Bloomsbury Farmers’ Market

An 8:40am hospital card is ne’er a welcome addition to the diary of one who, frankly, needn’t get out of bed at all, but the happy discovery of a previously unknown farmers’ market certainly helped to ease the pain.

Just three roads down from the hustle and bustle of Tottenham Court Road resides Torrington Square. Every thursday, this drab little piece of University of London-owned grey concrete transforms into Bloomsbury Farmers’ Market.

Promising seasonal produce all from within a 100-mile radius of the M25, the Market entices with stalls brimming with cheese, bread, jam, every pastry-based confection known to man, and fresh fruit and vegetables, the like of which you will never find in Lidl (much as I appreciate its very reasonably priced flat-pack furniture).

A jaunt to Pret-A-Manger was quickly cancelled in favour of a Moroccan vegan parcel, an olive ficcelle and a piece of chocolate Tiffin that was so sticky I’m still licking my fingers.

I took my goodies and parked myself on a sun-drenched bench outside the sublimely pretty University Church of Christ the King. Stretched out like a cat, I closed my eyes and pretended I was in Spain.

Ten minutes later, I realised I had burnt my nose. Good grief.

Deets of farmers’ markets across London can be found on the London Farmers’ Markets’ website:

Autumn is here.

Which means it is definitely a bad idea to go swimming in outdoor pools. Nonetheless, I’m not adverse to the occasional (or, indeed, frequent) bad plan, however what began as an error in judgment, ended as a very pleasant sunday outing with the extended skulk.

The area of London Fields, in central Hackney, has gained a rep in recent years for being a bit of a hipster hangout, having even been immortalised on YouTube:

Producer: Reuben Dangoor

Despite this, it’s actually a pretty decent place to live. It has enough dingy music venues to appeal to the cool kids and plenty of vegan cafes for the bohemian set, yet it still retains enough of its neighbourhood feel and diversity to keep it from being too self-consciously ‘cool east-side’.

Does mean the rent’s taken a hike, though.

Anyway, this has endowed the area with a fair bit of urban regeneration. The Hackney library and museum are just down the road: a shining beacon of knowledge and culture in a glass behemoth; the Fields themselves have been smartened up, playgrounds added, concrete rockeries decorated with mosaic covered sheep.

And, of course, there’s a fuck-off big 24 hour Tesco. Lovely.

Another of its pleasing attractions is the eponymous London Fields Lido, which brings me nicely back to this morning’s aforementioned jolly.

Not many of Britain’s old Lidos survived to see the new millenium: scrapped to make way for shiny new leisure centres with their more hygienic water filtration systems and warmer temperatures.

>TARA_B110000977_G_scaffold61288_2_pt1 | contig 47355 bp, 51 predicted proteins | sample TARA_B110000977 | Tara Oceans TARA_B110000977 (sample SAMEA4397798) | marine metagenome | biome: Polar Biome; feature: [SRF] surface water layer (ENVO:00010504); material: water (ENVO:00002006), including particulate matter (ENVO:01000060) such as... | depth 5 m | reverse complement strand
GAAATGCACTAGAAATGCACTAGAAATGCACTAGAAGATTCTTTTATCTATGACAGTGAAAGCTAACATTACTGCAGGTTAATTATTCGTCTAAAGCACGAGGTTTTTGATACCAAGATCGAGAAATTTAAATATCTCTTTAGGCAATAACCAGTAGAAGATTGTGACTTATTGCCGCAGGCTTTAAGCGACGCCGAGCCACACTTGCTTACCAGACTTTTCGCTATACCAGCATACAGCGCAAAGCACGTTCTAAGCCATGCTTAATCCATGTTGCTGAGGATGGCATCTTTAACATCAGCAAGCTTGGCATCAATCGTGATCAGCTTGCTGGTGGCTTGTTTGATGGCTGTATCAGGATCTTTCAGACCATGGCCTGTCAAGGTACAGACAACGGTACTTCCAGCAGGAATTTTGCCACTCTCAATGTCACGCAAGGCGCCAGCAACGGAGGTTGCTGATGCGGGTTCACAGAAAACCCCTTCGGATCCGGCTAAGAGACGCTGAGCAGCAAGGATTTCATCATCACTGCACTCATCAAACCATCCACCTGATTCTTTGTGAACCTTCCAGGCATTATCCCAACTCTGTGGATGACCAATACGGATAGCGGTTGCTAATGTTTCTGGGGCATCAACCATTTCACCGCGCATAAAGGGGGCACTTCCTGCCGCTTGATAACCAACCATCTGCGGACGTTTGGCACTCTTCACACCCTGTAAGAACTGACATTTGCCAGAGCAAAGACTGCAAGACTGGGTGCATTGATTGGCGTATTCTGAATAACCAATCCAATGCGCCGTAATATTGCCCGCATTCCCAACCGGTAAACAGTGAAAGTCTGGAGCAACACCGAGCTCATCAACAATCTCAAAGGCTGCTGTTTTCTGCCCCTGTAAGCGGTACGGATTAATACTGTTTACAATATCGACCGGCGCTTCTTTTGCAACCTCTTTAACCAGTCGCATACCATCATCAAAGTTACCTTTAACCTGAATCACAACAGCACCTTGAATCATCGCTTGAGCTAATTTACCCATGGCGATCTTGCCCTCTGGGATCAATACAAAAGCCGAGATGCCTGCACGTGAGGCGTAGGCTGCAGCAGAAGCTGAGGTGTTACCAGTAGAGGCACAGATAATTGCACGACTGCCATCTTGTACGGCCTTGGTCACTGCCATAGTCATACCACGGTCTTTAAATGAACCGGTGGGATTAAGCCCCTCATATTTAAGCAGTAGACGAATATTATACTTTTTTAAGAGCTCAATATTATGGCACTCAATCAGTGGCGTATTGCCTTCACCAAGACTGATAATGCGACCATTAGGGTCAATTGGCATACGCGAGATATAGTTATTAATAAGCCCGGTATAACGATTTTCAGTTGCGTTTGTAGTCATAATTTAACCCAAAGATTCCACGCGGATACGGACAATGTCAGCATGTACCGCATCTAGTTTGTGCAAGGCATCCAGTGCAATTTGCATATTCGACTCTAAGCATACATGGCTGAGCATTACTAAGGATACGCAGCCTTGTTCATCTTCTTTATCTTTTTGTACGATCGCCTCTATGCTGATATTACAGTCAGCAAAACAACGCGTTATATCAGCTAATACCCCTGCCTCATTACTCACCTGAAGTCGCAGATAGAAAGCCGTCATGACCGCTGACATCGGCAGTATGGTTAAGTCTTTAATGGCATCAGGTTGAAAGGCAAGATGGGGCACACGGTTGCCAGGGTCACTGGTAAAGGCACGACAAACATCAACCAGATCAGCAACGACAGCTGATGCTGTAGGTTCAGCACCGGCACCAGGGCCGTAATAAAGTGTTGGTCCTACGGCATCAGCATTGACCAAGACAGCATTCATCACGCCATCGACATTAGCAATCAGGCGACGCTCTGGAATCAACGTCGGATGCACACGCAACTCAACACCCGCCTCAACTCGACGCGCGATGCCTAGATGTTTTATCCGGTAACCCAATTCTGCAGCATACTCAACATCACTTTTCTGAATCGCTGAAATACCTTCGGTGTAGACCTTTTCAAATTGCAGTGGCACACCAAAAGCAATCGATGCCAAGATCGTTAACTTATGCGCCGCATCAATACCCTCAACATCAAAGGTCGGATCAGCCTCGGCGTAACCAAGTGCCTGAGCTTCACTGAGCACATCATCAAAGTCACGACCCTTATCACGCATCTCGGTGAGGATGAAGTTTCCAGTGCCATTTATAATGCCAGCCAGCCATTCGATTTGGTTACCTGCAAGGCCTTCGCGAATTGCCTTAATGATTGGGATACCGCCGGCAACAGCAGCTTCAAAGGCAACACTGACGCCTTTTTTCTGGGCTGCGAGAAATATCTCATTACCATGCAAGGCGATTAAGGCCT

Yet, London Fields lives on. It’s surprisingly clean and inviting for an outdoor pool – I was expecting a Soviet-style concrete monster, with muddy water and outdoors communal showering. The showers are actually both outdoors and communal, but that’s beside the point. It’s colourful, cheerfully so, with primary coloured lockers, and entertaining photos of people enjoying a swim with snow surrounding the pool. As it’s a sunday, it was mainly filled with families and groups of friends enjoying a nice, wholesome sunday activity. We swam for an hour, felt very righteous for doing voluntary exercise (on a weekend!), and then promptly went on a search for cake.

Nearby Broadway Market did the job nicely. After skirting the crowds of hipsters enjoying their ironic pints of bitter kerbside, we popped to Cafe Gossip – a vegetarian cafe offering homemade cakes and enough varieties of tea to give me a caffeine hit just looking at them. If you’re ever in the vicinity, try the blueberry cake: you won’t be disappointed. A quick meander down the road gave us a plethora of new bookshops to explore and an excellent piece of street art hiding by a drain near the new Strut vintage boutique.

My love of bookshops, particularly art and design focussed ones, is something I’m sure I’ll share in a later post so I won’t go there now, but, needless to say, it really made me wish I were rich. I wouldn’t waste money on silly things like booze and cars, oh no. Books would be the killer. I would be the little old fox who lived in a house made of books.

A very pleasant day, indeed.

It is twenty past eleven and Lady Fox is getting tired and ratty. I shall ramble more another day.

Been a wandering…

… and found Exmouth Market! A little gem of a shopping street, secreted away between the old townhouses of Gray’s Inn and Clerkenwell. It’s been two weeks since I moved out of the area and I’m coming to realise that I’ve squandered the year I spent there. How did I not know this place existed? It’s 3 roads away from my previous address! And then there are the galleries I never visited, the restaurants I never frequented; ah, regrets.

Still, I’m making the most of my enforced sabbatical by exploring now. Today I stumbled across the food market, which fills the entire street on fridays and saturdays. It was RAMMED. I practically had to beat my way through the crowds of city types on their lunch breaks, but it was definitely worth the sweat. If you’re a foodie, like me, I thoroughly recommend popping down for an amble. As I was meeting Lady Fox, I was forced to restrain myself, but the cheese stall almost had me.

Oh, cheese.

Anyway, if you live or work in Islington or the City, or even if you’re a Londoner who likes their shopping independent, with a side of artisanal bread, it’s a good spot.

Nearest tubes are Chancery Lane, Angel and Farringdon. For the deets:

(Source: Yes, I will get my own damn camera. Just as soon as I make up my mind about which one. ‘Til then, it’s this sub-par shit, I’m afraid.)